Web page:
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The Oracle

The news site of Glenbrook South High School.

The Oracle

The news site of Glenbrook South High School.

The Oracle

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Visual Art Electives

Many Mediums: Photo by Amberlyn Hwang, ceramic by Grace Tekip, painting by Michelle Enkhbat, sculpture by Mark Begonia, and drawing by Anu Albegbayer.


Click. One snap of a camera is all it takes to capture a photo. However, it takes skill to express the desired artistry and emotion within that photo, Art Teacher Amie Elliot said.

Photography is a Visual Art elective offered in four levels to students: Photography 161,   Photography 261, Photography 361, and Photography 461, all taught by Elliot. These classes explore both digital and film photography, Elliot added. In Photography 161, students learn shadows, composing, angling, and how to use Photoshop, while in more advanced photography classes, Elliot creates more open-ended assignments and helps students expand on their Photoshop skills. Sophomore Grace Tekip felt drawn to take photography due to its unique creative process compared to other mediums of art.

“[In] drawing and painting, [students] put in a lot to make [their artwork] look good, whereas photography, the creative process is thinking [about] what the picture will [look like] and how [different techniques fit] into the finished product,” Tekip said.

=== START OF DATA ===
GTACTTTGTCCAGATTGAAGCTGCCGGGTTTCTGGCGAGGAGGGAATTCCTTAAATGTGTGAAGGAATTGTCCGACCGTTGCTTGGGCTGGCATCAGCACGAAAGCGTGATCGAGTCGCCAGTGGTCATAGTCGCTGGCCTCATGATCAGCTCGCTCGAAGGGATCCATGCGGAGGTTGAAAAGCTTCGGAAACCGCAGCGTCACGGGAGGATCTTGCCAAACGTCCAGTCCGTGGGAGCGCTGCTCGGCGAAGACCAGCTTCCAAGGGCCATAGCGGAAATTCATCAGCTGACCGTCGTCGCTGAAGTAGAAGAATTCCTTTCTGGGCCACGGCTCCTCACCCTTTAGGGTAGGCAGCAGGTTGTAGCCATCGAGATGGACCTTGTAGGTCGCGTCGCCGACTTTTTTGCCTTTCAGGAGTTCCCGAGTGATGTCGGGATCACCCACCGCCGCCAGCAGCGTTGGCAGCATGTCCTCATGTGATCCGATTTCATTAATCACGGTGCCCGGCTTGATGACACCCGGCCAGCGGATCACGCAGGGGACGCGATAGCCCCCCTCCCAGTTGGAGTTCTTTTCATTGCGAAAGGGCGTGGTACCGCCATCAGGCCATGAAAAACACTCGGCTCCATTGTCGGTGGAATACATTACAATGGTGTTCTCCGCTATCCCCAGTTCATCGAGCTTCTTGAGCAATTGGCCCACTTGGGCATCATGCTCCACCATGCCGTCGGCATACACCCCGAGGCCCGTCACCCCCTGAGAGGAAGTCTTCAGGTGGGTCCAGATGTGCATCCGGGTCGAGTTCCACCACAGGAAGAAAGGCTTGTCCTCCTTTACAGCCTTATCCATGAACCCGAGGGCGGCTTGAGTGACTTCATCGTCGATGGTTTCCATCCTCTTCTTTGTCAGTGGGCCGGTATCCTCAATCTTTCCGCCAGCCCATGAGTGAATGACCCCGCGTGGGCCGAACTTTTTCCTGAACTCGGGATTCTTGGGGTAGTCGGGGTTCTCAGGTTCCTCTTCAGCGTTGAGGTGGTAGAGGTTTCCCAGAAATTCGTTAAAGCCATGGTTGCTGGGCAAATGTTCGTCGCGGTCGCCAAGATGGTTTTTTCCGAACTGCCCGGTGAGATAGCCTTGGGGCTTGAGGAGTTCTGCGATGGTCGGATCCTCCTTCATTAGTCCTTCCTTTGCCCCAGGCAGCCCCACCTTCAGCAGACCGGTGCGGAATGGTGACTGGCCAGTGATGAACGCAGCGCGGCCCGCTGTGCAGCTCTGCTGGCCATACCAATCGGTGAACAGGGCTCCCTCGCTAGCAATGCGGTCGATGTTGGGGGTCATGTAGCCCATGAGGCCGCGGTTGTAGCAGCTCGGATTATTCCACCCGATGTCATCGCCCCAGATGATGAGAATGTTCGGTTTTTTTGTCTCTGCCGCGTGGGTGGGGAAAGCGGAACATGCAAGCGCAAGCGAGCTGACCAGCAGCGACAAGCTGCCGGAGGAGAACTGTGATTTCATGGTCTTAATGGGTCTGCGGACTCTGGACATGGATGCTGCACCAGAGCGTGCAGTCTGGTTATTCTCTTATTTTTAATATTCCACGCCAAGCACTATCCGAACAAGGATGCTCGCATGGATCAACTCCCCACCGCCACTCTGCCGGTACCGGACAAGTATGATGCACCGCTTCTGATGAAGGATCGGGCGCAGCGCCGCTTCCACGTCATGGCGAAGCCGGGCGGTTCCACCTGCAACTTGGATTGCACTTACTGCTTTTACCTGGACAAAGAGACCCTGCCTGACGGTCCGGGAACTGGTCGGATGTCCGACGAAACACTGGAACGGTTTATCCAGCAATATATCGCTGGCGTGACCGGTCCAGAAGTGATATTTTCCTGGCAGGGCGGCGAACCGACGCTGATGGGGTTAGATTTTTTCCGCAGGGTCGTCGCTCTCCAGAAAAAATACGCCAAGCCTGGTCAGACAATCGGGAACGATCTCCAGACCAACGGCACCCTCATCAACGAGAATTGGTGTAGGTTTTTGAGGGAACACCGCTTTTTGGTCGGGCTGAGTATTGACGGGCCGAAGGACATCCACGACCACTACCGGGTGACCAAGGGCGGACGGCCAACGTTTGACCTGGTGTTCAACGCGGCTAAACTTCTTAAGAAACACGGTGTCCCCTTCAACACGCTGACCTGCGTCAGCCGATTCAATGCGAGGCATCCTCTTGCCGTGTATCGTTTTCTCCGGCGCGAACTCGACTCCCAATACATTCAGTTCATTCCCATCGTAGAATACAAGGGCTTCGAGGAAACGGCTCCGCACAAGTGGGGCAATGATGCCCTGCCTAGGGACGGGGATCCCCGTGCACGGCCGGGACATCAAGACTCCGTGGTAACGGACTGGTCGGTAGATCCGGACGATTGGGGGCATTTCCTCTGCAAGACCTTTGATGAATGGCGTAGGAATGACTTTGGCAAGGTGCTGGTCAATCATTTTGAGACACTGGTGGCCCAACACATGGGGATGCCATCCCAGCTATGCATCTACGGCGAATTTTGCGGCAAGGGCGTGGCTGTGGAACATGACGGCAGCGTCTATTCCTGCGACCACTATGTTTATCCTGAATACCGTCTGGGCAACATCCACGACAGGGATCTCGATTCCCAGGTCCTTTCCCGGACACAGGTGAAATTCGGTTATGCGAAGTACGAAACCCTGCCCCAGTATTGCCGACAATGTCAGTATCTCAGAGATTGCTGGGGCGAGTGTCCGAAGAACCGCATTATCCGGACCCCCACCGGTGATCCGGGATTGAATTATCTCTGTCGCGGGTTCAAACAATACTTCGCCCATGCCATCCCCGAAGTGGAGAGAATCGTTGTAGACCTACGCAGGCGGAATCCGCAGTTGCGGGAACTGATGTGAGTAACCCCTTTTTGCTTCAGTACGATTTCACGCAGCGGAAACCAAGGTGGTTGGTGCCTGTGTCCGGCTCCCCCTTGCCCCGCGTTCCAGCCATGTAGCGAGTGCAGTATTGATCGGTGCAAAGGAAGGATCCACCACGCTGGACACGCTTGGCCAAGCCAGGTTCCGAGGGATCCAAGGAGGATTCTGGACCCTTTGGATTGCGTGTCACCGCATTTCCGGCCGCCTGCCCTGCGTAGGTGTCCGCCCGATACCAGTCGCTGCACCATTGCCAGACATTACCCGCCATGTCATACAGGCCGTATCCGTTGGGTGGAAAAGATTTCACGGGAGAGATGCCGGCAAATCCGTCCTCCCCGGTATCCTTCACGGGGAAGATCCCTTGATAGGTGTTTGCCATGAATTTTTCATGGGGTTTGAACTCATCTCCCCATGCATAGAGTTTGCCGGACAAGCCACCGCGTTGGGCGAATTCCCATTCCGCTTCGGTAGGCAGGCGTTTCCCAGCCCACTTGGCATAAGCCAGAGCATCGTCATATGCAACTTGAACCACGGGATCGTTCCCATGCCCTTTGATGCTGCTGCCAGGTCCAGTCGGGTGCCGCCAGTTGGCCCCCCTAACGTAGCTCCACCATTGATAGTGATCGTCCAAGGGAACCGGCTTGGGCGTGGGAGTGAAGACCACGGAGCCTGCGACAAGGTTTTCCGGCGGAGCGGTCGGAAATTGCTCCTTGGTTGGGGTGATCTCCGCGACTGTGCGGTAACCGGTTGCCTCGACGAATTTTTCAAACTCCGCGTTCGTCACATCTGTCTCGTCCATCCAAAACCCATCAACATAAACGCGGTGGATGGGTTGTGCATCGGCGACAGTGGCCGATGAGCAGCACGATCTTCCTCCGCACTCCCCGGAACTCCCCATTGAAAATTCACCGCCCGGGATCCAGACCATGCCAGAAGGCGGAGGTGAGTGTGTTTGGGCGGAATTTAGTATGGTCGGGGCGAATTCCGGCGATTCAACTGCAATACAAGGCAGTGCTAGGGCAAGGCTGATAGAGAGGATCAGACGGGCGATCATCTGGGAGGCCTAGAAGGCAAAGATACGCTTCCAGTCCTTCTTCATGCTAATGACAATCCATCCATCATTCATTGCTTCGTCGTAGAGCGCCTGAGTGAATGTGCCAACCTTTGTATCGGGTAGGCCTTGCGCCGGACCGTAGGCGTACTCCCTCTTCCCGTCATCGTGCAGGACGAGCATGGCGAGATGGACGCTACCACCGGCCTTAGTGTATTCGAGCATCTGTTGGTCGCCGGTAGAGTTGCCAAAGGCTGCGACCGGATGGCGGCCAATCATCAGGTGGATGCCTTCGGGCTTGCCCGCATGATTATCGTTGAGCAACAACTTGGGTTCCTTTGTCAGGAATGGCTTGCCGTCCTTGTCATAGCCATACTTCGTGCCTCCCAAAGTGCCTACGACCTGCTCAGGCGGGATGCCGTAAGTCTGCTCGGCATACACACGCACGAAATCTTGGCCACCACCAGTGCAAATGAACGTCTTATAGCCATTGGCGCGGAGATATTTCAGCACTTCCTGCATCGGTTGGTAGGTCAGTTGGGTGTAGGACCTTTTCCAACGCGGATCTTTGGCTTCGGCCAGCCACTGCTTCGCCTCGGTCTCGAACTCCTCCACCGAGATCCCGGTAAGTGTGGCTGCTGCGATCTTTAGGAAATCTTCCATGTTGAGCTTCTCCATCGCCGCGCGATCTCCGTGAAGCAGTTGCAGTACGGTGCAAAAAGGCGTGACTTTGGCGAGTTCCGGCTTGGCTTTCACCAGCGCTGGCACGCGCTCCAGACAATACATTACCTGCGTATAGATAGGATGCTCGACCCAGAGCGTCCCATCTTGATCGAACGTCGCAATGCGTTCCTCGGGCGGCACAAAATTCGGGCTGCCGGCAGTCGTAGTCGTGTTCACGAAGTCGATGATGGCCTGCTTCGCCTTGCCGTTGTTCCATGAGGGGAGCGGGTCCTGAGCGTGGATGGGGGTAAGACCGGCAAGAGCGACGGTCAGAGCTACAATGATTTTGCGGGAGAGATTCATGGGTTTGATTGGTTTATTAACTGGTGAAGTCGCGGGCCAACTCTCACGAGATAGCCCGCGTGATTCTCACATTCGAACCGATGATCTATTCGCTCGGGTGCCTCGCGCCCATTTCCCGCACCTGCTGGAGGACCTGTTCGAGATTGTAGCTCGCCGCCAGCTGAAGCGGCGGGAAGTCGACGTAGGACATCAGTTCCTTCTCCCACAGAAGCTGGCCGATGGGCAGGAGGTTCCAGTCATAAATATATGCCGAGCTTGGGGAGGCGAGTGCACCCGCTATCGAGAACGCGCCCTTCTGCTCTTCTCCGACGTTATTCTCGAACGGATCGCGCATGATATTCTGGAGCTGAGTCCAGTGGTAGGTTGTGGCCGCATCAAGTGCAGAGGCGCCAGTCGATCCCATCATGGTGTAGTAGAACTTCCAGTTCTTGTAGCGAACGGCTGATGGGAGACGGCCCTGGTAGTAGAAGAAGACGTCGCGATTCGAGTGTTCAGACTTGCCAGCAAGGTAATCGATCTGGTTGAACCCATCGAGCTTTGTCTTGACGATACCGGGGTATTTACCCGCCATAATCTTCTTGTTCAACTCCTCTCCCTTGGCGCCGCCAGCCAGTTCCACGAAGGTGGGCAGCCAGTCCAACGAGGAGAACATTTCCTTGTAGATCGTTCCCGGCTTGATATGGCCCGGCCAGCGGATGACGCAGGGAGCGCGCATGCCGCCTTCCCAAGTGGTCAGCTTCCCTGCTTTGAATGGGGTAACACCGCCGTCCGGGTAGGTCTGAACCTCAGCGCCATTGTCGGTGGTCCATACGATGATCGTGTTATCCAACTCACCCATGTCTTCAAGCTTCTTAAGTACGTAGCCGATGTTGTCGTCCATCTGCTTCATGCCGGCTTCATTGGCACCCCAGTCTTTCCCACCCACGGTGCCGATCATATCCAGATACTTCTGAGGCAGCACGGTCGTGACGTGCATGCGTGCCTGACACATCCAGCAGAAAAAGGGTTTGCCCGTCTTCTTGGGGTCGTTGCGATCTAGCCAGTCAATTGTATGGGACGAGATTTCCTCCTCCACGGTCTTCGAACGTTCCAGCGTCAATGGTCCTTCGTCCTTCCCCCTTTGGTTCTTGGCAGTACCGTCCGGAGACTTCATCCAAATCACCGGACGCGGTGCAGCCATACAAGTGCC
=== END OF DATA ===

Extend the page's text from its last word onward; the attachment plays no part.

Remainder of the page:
Photography helps teach students to notice the smaller details, not just within photography, but the finer details in the world, Tekip said.

“[After taking photography, I started] noticing the little things that most people would not think twice about,” Tekip said.


When sophomore Alyssa Carlson chose to take Painting, she felt ashamed of her artwork. Still, after honing her craft and building her confidence, she can accredit her painting class to a newfound sense of certainty in her skills.

Painting is offered in two separate levels as an elective: Beginning Painting 161 and Advanced Painting 261, taught by Art Teacher Stephanie Fuja. Painting class, like Drawing class, focuses on the principles of art that build the base for other art forms, Fuja said. In her Painting classes, Fuja teaches skills like brush strokes and composition and puts emphasis on learning the color wheel, a fundamental of not just painting, but all art that involves color. In her Beginning Painting class, Carlson was taught color theory and how to blend colors

“For Painting, the main [art concept] you learn is how colors work,” Carlson said. “The first project [in Beginning Painting] is working with the color wheel and understanding how they mix.”

Senior Lainy Hill was not a fan of painting, only taking it to prepare for Advanced Placement (AP) Art and Design; however, she quickly saw the usefulness of the art form.

“I hated painting — I wasn’t good at it,” Hill said. “But, I learned to love it. [There] was a learning curve, but I learned so much [from Beginning Painting].”

Sometimes we can be our own biggest critic, but painting taught Carlson to step away from negative perceptions of her art.

“Taking [Painting] helped me develop who I am as an artist,” Carlson said. “It gave me a confidence boost I never had before. Now, instead of hiding away and keeping my [paintings] hidden, I am proud of them and willing to show them off to my family and friends.”